Vision Zero is often associated with big cities in the U.S. — New York City, Los Angeles, Seattle, and Boston are a few that come to mind — but Vision Zero’s Safe Systems approach can work for communities big and small. In an effort to demonstrate effective Vision Zero programs in mid-sized cities, the Network has highlighted efforts in Fremont, California (population 230,000) and Durham, North Carolina (population 228,000). In this post, we highlight the work of Fort Lauderdale, Florida, one of the Network’s early adopter Focus Cities, with a population of 179,000.
Regardless of population size or budget, communities – urban, suburban, or rural – can integrate Vision Zero principles into their work by prioritizing safety in choosing policies and practices, overall decision-making, and resource allocation.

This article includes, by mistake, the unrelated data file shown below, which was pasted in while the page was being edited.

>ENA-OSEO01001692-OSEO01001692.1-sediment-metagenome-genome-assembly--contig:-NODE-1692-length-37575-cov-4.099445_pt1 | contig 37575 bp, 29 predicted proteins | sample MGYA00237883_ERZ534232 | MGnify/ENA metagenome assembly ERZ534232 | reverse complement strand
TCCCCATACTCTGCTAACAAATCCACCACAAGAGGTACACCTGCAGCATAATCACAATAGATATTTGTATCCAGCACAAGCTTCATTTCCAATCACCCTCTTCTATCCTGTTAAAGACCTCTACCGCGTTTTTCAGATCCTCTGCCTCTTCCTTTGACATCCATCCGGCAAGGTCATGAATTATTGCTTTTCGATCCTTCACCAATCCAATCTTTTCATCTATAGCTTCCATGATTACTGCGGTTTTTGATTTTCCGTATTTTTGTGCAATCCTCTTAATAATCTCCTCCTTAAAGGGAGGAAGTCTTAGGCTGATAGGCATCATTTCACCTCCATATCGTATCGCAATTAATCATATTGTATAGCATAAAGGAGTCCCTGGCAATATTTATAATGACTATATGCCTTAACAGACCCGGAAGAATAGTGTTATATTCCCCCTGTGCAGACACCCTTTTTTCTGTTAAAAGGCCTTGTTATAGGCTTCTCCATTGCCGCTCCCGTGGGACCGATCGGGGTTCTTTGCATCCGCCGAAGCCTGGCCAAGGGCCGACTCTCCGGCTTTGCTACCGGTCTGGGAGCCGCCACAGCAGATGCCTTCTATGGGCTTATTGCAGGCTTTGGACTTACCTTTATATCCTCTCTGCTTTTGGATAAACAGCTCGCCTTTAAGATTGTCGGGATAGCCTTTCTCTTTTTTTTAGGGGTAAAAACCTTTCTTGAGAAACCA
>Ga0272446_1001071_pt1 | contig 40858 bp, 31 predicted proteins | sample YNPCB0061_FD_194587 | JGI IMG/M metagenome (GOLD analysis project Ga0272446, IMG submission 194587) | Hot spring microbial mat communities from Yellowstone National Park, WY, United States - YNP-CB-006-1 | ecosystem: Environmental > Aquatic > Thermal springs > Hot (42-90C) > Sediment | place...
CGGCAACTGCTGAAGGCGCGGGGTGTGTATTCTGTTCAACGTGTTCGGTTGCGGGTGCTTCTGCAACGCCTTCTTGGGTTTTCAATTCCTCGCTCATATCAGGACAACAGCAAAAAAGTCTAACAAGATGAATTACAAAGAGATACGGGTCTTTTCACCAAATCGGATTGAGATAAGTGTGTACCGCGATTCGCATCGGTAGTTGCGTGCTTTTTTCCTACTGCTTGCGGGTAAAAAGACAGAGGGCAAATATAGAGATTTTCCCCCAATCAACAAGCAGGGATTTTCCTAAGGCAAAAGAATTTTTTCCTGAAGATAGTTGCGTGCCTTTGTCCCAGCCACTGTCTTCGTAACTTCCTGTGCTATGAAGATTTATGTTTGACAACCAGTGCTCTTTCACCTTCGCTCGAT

Vision Zero Fort Lauderdale was developed after residents identified safety as a top concern in their city. Since then, City staff have worked to collaborate with a diverse group of partners through a number of Vision Zero working groups and initiated a data-driven approach to determine priorities, which include infrastructure projects and education programs focused on safety. We sat down recently with City of Fort Lauderdale staff members, Karen Warfel, Principal Planner, and Josette Severyn, Vision Zero Coordinator, to learn more.
Q: How did Vision Zero start in Fort Lauderdale and what brought urgency to start the initiative?
South Florida has consistently been reported as one of the most dangerous metropolitan areas for pedestrians since the 1990s. Through the City’s community-visioning process in 2012 – Fast Forward Fort Lauderdale – the community identified connectivity and mobility as top priorities. Our neighbors stated they want to be more connected and be able to move easily and seamlessly throughout the city’s transportation system. As a result, the City began to prioritize multimodal safety.